Author(s): Barbara Vine
When Grace and her brother Andrew inherit their grandmother's house in Hampstead, they decide to move in together. It seems the obvious thing to do: They've always got on well, the house is large enough to split down the middle, and neither of them likes partying or loud music. There's one thing they've forgotten though: What if one of them wants to bring a lover into the house? When Andrew's partner James moves in, it alters the balance - with almost fatal consequences. Grace tries to concentrate on writing her thesis, on illegitimacy in English fiction. During the day she ponders the fate of Hardy's Tess and the unfortunate Hetty Sorrell. So she's happy to oblige a friend when he asks her to read an unpublished manuscript about a young unmarried mother in Devon between the wars. Except the book begins to seem remarkably, and uncomfortably, close to home.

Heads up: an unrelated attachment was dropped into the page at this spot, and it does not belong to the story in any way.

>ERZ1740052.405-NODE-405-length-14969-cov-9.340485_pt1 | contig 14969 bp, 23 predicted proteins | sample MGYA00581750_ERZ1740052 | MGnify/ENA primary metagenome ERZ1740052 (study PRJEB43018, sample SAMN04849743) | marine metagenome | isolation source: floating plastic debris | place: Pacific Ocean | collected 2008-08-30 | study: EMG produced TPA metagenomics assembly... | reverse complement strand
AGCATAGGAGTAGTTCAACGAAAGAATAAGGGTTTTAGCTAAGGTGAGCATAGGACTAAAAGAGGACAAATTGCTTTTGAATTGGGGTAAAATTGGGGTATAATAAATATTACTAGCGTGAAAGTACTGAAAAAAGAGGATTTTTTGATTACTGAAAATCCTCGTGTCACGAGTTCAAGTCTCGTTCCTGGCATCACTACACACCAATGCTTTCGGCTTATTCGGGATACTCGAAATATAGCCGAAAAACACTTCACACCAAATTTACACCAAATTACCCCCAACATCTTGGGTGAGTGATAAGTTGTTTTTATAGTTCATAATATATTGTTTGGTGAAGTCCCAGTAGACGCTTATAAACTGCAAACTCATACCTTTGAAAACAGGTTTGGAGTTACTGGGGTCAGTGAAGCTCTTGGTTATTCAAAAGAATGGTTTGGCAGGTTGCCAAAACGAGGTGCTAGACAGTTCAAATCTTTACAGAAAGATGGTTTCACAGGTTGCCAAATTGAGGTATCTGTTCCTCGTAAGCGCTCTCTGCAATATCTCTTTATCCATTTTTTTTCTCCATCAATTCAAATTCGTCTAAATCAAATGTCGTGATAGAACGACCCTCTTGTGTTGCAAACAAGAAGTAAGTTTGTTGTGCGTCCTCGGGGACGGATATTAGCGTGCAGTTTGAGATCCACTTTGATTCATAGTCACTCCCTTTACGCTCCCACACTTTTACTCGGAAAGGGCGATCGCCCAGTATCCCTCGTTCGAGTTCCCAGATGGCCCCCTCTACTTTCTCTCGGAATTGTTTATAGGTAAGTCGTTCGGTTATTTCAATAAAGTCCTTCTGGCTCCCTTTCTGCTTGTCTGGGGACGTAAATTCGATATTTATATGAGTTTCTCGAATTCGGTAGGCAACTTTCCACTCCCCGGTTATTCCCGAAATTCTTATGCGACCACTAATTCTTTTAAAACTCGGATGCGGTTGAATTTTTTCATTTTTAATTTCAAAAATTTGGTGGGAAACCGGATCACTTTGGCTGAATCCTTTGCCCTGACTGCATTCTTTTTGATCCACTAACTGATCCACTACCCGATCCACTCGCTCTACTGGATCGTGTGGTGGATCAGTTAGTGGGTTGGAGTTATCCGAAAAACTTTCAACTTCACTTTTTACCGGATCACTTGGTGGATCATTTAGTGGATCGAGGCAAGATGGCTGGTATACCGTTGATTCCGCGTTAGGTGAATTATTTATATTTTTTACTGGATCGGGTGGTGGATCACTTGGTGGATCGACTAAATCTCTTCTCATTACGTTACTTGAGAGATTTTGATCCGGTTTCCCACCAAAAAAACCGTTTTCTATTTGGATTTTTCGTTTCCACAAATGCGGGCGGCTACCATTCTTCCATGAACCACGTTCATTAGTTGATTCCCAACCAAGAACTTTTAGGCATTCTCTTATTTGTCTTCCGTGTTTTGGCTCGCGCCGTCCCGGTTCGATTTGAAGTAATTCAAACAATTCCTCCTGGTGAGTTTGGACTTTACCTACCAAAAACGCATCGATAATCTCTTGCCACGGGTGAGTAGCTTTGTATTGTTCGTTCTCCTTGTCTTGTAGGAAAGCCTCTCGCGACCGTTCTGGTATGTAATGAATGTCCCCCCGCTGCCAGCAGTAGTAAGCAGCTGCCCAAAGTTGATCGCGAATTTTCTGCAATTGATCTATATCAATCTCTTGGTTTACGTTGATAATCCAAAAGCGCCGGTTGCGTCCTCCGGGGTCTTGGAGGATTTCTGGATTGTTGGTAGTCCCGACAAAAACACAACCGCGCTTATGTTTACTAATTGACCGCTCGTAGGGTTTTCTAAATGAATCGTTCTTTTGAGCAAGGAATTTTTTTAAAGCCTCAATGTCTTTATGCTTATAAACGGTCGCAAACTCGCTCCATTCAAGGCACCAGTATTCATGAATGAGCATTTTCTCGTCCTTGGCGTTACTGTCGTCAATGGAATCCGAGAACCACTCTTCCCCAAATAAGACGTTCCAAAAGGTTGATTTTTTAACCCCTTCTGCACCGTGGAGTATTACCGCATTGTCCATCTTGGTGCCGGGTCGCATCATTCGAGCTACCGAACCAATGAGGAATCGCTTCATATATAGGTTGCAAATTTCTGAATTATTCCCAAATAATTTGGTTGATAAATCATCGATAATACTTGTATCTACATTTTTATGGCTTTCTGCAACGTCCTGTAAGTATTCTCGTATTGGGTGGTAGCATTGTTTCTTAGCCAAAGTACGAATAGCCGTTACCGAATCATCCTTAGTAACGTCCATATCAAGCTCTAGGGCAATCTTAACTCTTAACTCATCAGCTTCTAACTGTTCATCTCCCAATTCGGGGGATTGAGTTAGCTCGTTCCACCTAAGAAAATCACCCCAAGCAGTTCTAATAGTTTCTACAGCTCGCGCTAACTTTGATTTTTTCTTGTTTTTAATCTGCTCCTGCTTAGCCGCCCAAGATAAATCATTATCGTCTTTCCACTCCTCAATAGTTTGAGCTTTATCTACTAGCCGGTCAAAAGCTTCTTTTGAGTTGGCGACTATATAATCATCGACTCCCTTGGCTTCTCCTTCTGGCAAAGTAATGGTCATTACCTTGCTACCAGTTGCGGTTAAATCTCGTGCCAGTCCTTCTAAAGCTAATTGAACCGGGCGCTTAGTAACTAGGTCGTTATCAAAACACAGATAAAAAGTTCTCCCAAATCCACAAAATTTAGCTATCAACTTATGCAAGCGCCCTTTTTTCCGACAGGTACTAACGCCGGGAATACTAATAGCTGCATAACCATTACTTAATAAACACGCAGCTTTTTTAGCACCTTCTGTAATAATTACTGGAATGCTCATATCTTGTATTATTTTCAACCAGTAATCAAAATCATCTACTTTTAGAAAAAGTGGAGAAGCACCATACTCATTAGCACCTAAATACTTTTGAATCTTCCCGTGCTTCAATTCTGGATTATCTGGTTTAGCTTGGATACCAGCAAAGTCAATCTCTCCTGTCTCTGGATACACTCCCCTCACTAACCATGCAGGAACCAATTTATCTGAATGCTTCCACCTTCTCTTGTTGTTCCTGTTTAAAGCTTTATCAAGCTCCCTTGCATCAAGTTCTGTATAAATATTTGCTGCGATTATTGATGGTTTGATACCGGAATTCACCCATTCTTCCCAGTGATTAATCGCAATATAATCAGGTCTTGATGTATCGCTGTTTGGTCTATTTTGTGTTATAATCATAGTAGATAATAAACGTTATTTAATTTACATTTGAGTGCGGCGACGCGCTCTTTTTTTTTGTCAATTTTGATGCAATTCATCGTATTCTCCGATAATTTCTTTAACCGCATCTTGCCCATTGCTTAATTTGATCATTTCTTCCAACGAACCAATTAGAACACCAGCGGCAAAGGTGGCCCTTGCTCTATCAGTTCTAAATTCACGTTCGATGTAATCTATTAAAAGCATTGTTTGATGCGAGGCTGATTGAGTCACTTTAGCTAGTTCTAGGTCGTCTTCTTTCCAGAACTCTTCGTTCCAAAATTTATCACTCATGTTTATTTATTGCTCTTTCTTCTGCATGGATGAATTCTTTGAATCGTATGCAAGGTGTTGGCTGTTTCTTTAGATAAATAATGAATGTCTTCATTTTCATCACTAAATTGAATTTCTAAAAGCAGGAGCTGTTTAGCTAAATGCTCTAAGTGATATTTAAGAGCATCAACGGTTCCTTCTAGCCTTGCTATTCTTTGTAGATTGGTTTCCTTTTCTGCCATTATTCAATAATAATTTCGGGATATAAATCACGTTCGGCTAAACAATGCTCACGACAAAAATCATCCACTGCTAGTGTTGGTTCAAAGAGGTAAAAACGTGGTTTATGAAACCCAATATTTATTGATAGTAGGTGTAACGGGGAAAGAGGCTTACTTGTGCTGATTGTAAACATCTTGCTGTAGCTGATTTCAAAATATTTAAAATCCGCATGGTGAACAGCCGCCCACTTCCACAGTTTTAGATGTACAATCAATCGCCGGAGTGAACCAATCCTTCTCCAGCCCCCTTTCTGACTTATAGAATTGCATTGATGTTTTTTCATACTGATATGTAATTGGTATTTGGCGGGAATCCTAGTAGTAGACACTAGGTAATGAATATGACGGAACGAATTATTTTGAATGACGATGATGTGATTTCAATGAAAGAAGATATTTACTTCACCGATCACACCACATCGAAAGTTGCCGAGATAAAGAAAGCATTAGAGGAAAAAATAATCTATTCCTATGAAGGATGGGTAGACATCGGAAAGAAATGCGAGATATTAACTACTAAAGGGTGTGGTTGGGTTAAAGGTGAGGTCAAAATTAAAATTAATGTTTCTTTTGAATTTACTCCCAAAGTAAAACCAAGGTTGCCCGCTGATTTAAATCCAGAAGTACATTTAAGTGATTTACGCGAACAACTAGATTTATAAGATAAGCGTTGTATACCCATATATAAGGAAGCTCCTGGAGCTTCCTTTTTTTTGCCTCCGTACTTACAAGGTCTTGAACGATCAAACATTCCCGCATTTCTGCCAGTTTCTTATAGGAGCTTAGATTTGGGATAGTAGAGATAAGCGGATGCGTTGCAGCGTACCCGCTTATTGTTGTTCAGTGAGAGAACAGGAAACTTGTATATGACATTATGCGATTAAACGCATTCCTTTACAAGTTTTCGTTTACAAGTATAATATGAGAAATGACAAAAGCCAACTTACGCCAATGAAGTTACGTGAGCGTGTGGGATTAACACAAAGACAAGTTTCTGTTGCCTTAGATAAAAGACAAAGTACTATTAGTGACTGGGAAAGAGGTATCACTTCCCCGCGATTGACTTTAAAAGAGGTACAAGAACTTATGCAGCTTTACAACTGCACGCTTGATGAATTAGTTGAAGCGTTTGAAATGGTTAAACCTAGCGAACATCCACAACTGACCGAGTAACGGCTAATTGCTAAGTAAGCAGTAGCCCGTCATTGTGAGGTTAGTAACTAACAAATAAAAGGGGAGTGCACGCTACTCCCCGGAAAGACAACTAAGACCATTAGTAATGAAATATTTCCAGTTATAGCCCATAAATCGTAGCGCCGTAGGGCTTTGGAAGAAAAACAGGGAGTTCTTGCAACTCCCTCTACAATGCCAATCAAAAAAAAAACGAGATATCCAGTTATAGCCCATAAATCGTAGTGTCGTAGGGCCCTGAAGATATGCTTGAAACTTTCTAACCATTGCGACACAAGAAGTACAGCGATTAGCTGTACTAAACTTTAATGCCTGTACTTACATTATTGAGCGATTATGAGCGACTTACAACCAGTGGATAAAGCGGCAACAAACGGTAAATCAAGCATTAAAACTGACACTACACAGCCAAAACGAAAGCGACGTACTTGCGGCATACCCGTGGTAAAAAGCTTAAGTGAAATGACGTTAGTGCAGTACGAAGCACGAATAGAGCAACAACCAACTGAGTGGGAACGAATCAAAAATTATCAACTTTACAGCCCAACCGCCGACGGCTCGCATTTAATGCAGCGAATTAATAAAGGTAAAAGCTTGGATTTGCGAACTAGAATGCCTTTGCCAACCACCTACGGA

Barbara Vine's new novel, her first since The Birthday Present in 2008, is an intriguing examination of betrayal in a family and of those two once-unmentionable subjects, illegitimacy and homosexuality. Set in London and in Devon now and more than half a century ago, it shows vividly how society's attitudes and mores have changed in many respects - yet stubbornly remain the same in others.
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